E-Lunches – Discussions highlighting ecological and environmental anthropology and related topics
Join students and faculty in the Department of Anthropology for our monthly E-Lunch series! E-Lunches are informal brown bag lunch discussions, featuring different topics and presenters each month that focus on ecological and environmental themes. The intent of the series is to foster a relaxed discussion space to share current work, solicit feedback, and promote communication and collaboration within and outside of anthropology. E-Lunches are open to all to attend and typically take place on Wednesdays from noon to 1 in 1102 Woods Hall (click here for the full schedule).
New for the 2016-2017 school year, E-Lunches are going electronic! Using Adobe Connect, we will open up E-Lunches to those who may not be able to attend in person. To keep in the spirit of the informal discussion, attendance will only be possible in real-time – presentations and discussions will only be available through a live webinar (and in person attendance) and will not be stored permanently online for later viewing.
If you have any E-Lunch related questions, please contact Adriane Michaelis (email@example.com).
Upcoming E-Lunch: April 19th
April’s E-Lunch features a presentation from Dr. Jen Shaffer (UMD Anthropology). Jen will be sharing work focusing on the relationship of biodiversity and ecosystem services within human-modified landscapes of sub-Saharan Africa. (See the abstract below for more information.) To attend via webinar, use the following link: https://webmeeting.umd.edu/aprilelunch/.
Plant Diversity in Southern Mozambique’s Human-Modified Landscapes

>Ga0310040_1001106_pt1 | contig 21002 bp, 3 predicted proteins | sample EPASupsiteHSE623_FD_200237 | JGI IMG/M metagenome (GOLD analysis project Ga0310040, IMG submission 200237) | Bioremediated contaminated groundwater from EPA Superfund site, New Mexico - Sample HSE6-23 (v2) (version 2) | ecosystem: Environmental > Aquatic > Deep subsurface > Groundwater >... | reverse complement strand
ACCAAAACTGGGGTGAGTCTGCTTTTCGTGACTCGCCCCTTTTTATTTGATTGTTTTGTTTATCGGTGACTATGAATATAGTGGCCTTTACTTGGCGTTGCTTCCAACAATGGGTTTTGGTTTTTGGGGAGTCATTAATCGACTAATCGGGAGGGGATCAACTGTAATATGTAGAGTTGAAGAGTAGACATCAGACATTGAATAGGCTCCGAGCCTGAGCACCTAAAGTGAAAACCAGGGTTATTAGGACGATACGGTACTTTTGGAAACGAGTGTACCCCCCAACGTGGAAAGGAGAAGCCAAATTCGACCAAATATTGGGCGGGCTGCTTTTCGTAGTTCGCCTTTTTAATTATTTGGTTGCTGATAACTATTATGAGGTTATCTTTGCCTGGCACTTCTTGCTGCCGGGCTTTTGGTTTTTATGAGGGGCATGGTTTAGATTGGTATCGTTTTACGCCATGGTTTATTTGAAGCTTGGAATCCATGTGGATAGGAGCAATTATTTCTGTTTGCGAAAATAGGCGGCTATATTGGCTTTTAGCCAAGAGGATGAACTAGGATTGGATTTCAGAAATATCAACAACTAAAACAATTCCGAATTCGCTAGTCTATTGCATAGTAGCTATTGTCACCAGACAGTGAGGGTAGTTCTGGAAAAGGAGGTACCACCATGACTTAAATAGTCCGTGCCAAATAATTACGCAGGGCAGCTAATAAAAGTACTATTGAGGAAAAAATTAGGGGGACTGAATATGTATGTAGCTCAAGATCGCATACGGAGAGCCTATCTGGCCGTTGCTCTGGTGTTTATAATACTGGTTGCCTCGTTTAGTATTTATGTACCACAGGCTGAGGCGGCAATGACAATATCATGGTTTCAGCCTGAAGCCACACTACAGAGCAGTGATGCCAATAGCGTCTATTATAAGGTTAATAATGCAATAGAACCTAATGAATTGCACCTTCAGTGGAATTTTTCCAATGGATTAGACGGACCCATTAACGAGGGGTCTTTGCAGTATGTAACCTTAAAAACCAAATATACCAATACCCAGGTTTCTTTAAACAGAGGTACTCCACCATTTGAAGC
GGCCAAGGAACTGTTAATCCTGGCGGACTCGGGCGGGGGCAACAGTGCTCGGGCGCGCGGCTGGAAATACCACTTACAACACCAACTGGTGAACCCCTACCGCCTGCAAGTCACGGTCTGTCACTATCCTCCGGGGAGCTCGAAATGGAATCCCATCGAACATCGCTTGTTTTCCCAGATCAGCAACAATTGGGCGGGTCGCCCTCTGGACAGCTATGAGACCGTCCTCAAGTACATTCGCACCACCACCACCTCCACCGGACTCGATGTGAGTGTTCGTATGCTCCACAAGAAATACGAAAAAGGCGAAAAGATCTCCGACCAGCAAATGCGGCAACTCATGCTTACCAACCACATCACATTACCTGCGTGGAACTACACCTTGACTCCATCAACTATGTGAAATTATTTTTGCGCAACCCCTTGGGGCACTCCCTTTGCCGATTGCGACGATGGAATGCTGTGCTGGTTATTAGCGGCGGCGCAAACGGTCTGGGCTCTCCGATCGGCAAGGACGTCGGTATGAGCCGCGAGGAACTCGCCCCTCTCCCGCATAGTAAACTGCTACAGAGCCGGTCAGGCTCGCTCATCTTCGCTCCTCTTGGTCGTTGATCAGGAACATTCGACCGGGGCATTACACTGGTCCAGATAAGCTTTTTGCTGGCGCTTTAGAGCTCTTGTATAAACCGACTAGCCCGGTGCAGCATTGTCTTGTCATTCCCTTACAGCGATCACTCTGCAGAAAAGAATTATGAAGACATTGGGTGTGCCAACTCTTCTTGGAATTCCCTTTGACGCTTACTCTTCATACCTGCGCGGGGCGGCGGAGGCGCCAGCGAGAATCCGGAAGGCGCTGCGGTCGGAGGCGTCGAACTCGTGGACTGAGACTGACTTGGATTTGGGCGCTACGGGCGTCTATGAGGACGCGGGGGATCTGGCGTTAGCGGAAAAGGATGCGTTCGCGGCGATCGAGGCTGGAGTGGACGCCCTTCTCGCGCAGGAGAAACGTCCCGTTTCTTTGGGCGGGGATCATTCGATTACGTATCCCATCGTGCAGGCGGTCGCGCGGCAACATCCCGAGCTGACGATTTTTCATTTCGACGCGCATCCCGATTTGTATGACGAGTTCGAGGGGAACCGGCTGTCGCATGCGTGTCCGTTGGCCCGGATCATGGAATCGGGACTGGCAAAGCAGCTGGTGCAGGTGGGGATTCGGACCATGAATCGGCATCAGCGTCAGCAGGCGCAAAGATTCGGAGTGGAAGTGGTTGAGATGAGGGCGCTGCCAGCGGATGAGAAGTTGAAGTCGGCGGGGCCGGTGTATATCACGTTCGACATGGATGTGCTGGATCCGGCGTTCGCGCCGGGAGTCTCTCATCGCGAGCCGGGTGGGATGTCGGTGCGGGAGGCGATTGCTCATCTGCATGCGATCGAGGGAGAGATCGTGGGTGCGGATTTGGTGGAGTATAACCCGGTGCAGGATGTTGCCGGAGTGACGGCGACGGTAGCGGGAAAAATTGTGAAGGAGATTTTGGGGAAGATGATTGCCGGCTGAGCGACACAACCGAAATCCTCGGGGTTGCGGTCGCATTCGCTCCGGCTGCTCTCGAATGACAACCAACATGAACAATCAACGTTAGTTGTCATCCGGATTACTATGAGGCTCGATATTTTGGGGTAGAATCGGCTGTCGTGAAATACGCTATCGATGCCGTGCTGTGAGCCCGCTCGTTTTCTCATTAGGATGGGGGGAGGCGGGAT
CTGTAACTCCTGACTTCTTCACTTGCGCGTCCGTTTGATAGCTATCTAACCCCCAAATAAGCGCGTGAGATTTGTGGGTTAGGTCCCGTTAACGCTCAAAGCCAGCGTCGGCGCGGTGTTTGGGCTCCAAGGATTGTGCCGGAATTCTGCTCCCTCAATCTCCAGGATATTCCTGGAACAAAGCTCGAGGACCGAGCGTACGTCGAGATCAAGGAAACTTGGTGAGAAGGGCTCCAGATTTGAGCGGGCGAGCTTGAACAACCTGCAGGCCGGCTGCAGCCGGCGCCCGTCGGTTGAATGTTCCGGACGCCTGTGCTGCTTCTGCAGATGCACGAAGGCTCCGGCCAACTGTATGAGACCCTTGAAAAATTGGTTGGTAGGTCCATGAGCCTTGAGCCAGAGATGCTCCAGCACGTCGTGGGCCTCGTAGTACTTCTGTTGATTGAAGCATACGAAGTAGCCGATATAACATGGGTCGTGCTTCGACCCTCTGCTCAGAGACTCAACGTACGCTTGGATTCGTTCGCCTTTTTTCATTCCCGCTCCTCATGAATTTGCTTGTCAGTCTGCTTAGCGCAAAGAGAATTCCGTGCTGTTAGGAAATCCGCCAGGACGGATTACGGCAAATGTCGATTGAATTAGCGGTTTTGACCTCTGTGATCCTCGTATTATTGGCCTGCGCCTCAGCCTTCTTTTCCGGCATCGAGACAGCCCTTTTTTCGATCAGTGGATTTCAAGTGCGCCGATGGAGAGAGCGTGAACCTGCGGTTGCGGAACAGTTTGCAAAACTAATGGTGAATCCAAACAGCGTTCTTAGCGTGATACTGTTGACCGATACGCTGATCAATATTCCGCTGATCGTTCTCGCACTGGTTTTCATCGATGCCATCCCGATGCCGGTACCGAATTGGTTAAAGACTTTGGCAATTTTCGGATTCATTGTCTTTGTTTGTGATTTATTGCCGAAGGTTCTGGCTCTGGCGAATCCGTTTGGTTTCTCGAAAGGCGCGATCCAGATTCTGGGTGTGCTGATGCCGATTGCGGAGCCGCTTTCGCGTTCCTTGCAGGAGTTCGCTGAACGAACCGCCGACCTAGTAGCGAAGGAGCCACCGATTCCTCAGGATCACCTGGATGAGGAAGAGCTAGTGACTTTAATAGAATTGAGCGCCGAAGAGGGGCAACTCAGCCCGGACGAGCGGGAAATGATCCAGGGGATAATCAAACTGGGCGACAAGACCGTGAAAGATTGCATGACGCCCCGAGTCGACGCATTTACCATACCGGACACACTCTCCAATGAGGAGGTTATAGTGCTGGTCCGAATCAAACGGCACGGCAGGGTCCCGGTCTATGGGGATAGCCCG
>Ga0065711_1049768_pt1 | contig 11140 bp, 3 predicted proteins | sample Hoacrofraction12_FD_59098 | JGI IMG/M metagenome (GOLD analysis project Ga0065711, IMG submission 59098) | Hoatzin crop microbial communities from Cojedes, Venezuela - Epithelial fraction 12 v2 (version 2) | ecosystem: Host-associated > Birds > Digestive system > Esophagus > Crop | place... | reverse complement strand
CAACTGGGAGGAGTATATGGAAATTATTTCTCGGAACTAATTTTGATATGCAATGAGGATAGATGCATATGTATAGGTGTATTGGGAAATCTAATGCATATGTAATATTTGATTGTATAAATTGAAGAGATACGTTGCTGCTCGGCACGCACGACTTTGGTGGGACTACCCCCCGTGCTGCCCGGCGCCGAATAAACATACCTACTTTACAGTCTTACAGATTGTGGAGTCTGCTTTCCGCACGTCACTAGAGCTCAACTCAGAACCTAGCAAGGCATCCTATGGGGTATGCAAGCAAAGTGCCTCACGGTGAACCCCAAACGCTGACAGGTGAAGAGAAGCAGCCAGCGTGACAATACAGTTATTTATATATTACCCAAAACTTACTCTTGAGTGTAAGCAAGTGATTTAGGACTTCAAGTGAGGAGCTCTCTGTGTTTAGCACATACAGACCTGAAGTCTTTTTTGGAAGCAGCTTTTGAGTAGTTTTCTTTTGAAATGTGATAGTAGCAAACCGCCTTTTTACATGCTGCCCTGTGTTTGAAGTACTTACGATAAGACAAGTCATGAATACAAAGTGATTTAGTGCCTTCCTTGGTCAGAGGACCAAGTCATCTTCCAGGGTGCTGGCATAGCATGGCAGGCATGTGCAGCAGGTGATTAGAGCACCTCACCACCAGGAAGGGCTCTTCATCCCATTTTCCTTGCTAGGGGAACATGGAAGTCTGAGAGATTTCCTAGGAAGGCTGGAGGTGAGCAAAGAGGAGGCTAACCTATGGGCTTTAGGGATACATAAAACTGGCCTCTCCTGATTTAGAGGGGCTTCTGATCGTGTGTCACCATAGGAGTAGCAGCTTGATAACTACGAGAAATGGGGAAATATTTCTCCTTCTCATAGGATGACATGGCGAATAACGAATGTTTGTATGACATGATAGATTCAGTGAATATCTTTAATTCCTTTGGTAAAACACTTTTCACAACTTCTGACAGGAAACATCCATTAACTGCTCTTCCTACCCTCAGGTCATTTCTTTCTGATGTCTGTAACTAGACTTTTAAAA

L. Jen Shaffer, University of Maryland, Department of Anthropology
Can biodiversity and ecosystem services in sub-Saharan Africa be supported and maintained in landscapes where people live and work, i.e. in so-called human-modified landscapes (HMLs)? This question must be definitively answered in the next decade if the species and ecosystem services that people depend upon, and the iconic plants and animals we associate with this continent, are to survive this century and beyond. Only 12% of sub-Saharan Africa landscapes have protected area status at present. Increasingly, ecologists and conservation managers are asking whether measures to support and maintain biodiversity and ecosystem services can be undertaken in HMLs, the other 88%. Anthropologists, and other social scientists, working with native peoples across sub-Saharan Africa have documented an extensive range of traditional ecological knowledge and environmental management practices that allow communities to access and use natural resources, often plant species, for livelihood production sustainably in HMLs. Their research shows how daily household needs for hundreds of years have guaranteed that nearly every plant species finds some use as food, fodder, medicine, construction materials, hunting and fishing gear, clothing, household goods and tools, ritual items, and/or fuelwood. While modern materials may provide excellent substitutes, personal preferences, tradition, and, most significantly, poverty help preserve the traditional ecological knowledge people need to access and use wild plant species effectively and sustainably. This project proposes to synthesize previously collected interview and botanical survey data to investigate the relationship between plant diversity and plant use for livelihood activities in southern Mozambique.